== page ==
The Nature of Hunting



Hunters are among some of the most contentious wildlife conservationists around, according to Kenneth Taylor. As well as teaching English at North for many years, Taylor is heavily involved in the hunting and fishing community. Taylor believes hunters are some of the biggest advocates against pollution, poaching, and illegal wildlife activity. 

“You want to make a hunter mad? Leave trash while you’re out hunting. We don’t allow it. It’s so interesting to me that those who talk the most about protecting wildlife do the least. And those who are actually out hunting and enjoying and being a part of nature do the most,” Taylor said.

Taylor started hunting before he could even remember. From a young age, he started going out with his dad and all of his friends to go hunting. 

“I don’t ever remember not hunting and fishing. That’s how we spend our time outdoors,” Taylor said. 

Even though he hunted his whole childhood after college Taylor didn’t get the opportunity to get out into wildlife as much due to a busy workload. Once his kids became old enough, he started taking them hunting as well. Taylor loved sharing his interest in hunting with his youngest Joey. He has always been surrounded by wildlife and the outdoors his entire life. When he started teaching he still wanted to find time for hunting. 

“Some opportunities came around for me to start doing a little bit of freelance writing, and that freelance writing about hunting and fishing, [then led to] doing a monthly column for Water and Woods magazine,” Taylor said.

Taylor has never let it interfere with his teaching and it was a separate job for him. After starting the monthly column, the publisher of The Water Woods Magazine started to help him get his own radio show started. In 2011, Taylor started his radio show in the local KC area.

“It started with just one station here in Kansas City that aired. Then over the years, we grew it and finally had a national group pick us up, then Sirius XM picked us up, so we ended up being about 60 actual radio stations around the country,” Taylor said. 

Taylor has noticed throughout working in both the outdoor community and educational community that he felt that they are two completely conflicting fields. Eventually, over a year after starting the radio show, Taylor added the podcast portion to the show in 2012.

“We had been on air for several years before we started the podcasting side of it. And that was when everything was sort of transitioning over to people stopping listening to the radio and starting only listening to their phones. So we sort of made that transition over at that time period.”

Since working in two completely conflicting fields, Taylor felt that he has a unique angle on the bias that’s different from most people. While continuing with his radio show, he felt like he needed to start getting more involved on social media to grow connections and have more of an online presence.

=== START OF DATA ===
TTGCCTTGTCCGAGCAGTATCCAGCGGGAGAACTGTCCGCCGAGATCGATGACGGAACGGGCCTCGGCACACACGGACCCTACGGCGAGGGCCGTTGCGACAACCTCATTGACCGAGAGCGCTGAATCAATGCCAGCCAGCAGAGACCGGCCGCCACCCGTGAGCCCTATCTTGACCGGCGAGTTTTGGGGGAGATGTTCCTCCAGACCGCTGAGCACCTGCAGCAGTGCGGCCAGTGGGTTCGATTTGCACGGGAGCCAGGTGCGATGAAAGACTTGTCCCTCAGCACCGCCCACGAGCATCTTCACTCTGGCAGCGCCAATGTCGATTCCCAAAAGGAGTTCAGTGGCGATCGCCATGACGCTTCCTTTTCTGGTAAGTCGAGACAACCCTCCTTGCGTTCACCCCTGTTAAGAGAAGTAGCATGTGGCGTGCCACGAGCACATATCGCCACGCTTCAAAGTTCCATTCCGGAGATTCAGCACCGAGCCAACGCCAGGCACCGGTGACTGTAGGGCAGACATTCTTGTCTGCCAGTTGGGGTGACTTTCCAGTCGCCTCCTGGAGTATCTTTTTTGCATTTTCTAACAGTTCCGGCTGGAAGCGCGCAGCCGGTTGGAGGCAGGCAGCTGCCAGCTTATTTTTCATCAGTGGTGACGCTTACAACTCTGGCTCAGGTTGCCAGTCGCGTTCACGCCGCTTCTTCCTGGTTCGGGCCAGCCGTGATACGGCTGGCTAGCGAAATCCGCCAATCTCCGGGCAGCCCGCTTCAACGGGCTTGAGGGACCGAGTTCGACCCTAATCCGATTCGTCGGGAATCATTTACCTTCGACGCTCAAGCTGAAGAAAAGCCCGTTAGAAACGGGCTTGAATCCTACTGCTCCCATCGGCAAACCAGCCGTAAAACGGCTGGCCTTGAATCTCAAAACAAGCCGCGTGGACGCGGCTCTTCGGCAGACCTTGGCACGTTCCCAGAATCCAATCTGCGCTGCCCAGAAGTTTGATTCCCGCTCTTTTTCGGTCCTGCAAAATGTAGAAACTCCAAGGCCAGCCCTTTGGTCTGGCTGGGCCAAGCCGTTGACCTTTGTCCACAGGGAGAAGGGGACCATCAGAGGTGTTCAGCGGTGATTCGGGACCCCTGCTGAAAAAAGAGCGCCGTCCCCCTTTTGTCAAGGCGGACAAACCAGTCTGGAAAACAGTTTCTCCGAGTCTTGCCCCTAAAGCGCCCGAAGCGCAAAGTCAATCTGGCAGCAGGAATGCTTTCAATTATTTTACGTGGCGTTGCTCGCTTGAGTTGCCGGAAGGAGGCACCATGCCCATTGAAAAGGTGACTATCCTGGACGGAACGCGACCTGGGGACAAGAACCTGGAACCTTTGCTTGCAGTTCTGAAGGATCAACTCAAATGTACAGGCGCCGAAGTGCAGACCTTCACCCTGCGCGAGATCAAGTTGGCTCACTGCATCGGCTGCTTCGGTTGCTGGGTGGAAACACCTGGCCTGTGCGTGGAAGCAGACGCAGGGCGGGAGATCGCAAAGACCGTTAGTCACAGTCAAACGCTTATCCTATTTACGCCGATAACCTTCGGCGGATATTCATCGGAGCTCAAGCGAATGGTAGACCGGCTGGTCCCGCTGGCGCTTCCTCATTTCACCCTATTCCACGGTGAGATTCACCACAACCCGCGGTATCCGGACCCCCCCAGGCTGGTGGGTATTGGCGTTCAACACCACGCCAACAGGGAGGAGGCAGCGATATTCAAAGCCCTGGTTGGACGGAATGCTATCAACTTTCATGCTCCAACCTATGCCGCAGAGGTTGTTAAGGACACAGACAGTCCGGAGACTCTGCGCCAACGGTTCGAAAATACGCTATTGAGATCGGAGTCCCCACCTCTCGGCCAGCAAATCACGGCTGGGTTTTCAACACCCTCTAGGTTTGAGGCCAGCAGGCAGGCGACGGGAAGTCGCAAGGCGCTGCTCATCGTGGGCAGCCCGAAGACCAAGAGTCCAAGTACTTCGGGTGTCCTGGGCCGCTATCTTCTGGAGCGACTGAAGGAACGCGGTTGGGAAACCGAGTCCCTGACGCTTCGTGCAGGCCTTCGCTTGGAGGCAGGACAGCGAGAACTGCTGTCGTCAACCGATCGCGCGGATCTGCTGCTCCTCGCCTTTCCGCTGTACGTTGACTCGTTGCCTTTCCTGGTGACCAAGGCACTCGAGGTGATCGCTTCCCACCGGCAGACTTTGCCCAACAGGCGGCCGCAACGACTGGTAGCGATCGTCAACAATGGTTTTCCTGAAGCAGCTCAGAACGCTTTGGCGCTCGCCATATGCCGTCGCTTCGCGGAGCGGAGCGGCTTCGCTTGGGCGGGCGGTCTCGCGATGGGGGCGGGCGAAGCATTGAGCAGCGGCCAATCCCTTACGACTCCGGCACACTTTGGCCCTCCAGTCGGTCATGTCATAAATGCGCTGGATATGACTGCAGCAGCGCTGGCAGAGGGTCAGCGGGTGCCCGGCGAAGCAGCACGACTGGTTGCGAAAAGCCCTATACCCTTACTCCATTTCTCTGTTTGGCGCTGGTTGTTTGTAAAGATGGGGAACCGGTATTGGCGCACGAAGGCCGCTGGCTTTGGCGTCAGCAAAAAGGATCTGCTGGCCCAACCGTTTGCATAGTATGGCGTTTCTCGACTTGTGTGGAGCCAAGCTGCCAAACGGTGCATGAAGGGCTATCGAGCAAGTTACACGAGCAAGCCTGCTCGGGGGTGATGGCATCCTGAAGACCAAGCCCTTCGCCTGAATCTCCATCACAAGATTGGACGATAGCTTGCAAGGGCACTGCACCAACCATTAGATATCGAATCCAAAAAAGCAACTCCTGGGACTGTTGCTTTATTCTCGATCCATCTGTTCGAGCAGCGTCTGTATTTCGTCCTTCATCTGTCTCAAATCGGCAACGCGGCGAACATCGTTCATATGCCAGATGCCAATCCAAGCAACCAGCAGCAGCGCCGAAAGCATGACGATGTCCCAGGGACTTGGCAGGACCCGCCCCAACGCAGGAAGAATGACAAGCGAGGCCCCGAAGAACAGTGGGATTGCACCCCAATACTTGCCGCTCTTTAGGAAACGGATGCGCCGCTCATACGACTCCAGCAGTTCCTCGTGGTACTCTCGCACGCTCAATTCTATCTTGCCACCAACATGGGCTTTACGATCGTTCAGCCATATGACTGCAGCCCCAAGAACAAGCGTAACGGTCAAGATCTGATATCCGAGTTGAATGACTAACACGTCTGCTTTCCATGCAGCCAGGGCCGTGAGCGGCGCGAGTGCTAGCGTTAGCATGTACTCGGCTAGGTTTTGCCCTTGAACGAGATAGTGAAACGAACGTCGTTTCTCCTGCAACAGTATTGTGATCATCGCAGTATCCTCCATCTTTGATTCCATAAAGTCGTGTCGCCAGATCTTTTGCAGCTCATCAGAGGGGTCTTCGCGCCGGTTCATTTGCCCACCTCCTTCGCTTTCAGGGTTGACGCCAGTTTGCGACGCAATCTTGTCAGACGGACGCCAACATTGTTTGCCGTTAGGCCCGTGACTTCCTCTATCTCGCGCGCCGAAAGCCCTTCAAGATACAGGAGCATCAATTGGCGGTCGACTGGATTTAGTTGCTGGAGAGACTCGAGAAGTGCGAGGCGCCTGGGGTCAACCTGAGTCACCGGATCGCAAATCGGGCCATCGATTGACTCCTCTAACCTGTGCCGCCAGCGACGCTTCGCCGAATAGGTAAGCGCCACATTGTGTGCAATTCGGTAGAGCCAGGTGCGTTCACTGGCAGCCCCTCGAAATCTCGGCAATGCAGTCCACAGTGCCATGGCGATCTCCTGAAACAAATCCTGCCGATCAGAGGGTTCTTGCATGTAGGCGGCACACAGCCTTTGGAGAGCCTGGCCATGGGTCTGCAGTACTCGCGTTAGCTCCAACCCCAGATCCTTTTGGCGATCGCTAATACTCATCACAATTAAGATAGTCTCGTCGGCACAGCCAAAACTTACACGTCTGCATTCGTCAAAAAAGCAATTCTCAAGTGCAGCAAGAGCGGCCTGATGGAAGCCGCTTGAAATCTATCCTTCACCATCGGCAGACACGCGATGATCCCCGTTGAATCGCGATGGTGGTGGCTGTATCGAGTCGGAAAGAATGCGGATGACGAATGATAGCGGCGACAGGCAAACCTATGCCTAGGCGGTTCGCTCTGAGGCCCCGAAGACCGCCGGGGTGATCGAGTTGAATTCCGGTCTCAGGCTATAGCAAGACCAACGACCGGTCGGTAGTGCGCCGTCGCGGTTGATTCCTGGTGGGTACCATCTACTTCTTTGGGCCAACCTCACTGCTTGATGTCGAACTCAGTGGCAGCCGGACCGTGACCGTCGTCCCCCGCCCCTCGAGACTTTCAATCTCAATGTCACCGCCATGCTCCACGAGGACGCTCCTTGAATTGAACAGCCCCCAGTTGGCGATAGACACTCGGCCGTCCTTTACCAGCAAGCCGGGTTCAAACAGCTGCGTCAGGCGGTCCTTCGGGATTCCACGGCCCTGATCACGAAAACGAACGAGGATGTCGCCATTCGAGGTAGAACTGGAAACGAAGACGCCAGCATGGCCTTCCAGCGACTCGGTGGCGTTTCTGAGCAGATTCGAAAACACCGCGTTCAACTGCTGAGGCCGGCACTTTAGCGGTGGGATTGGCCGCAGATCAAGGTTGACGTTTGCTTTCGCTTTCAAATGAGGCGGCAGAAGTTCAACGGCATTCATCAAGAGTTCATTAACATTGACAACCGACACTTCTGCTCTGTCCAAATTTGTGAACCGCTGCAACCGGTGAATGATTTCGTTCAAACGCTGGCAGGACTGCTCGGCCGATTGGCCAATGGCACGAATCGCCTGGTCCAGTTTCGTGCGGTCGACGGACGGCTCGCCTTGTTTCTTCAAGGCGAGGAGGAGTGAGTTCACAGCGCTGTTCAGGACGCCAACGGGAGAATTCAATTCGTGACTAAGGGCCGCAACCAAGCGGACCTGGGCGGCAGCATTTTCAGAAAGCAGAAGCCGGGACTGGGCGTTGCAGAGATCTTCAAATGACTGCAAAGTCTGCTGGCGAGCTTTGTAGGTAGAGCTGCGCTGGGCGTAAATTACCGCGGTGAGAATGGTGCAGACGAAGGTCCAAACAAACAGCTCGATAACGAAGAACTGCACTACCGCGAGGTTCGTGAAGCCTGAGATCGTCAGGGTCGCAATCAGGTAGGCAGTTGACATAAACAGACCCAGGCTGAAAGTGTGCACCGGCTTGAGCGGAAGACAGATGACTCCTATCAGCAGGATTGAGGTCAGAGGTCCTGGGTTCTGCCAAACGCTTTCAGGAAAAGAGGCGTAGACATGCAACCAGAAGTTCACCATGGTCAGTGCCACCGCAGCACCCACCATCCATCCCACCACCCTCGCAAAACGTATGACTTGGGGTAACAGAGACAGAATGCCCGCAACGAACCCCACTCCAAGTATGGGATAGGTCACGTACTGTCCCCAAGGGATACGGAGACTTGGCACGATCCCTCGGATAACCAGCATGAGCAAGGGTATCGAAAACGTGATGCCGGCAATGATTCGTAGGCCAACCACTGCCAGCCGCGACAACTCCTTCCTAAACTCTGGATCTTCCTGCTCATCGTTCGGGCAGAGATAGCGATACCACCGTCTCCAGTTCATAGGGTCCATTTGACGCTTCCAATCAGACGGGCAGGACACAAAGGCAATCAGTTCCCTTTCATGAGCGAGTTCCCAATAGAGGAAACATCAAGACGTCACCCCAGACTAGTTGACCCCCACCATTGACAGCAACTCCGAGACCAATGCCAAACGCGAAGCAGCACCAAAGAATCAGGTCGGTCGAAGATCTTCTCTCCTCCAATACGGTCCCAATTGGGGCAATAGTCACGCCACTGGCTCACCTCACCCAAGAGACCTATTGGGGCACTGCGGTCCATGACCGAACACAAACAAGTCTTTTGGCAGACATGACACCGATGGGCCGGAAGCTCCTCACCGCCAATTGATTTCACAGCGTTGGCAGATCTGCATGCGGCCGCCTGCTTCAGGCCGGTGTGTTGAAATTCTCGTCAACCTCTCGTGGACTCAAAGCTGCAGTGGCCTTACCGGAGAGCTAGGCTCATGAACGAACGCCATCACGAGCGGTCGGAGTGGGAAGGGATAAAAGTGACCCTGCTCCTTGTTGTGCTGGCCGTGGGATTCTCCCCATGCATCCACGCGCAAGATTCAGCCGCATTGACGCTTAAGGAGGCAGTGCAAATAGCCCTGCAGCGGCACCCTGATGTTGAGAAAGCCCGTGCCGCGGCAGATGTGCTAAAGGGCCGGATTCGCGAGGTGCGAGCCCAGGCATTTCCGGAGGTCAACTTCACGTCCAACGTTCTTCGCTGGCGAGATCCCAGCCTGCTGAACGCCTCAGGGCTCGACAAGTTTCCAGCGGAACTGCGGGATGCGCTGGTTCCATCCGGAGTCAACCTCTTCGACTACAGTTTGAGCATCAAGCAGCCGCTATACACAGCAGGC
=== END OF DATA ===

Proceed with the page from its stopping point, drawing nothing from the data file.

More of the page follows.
“One of the things that was really interesting is most of the folks in the outdoor community that I was working with, are very conservative. Most of the people in education are very liberal. So I got to see both sides,” Taylor said. 

Taylor talked about the information, and misinformation, that is spread through social media and how difficult it can be to know what information online is true or not. 

“I hate social media, I hate everything about it. All my education friends would look at the same piece of information so differently than my friends on the opposing side would,” Taylor said. “The two different opposing viewpoints and the information they were getting were all biased. So as an English teacher that’s been really interesting to teach.”

From the creation of numerous national parks to movements dedicated to species recovery to providing funding for scientific research, many hunters made contributions to help out, financially and physically. 

“One of the things I think that people don’t understand is that nature must be in balance as there is always a hunter and a prey aspect because anytime you see something get overpopulated it’s actually very bad for that population,” Taylor said. 

Taylor talked about the overabundance of deer in Shawnee Mission Park, and how it impacted the species in the area. 

“As you view those deer compared to all the other deer that you see, they’re always frail, small, and undernourished. And usually, that also then leads to a lot of the diseases like hemorrhagic disease (EHD) that happens when deer lack water,” said Taylor.

 He explained that they all move into one area in severe drought in search of water. Which then leads to EHD spreading extremely fast. 

“So most disease that we see actually comes from overpopulation, not from underpopulation,” said Taylor

Throughout his career, Taylor had opportunities to travel for his radio show and would have special guests join him in a discussion.  

“Most of the traveling I did was around fishing, not hunting. And the reason is, I’m a teacher. So I had summers available since I can’t just take a month of November off even though I’d really love to,” said Taylor.

After the pandemic started in early 2020, the radio show lost three of its main sponsors between March and June of 2020 due to covid. Taylor explained that his favorite part of being able to host the show was that it gave him the opportunity to become friends with many people in the industry that he had admired since childhood.

“The show helped me improve as a communicator and also taught me many aspects of running and owning my own business,” said Taylor. “Not only did I have to learn to be a show host, but I also had to learn to be an entrepreneur.”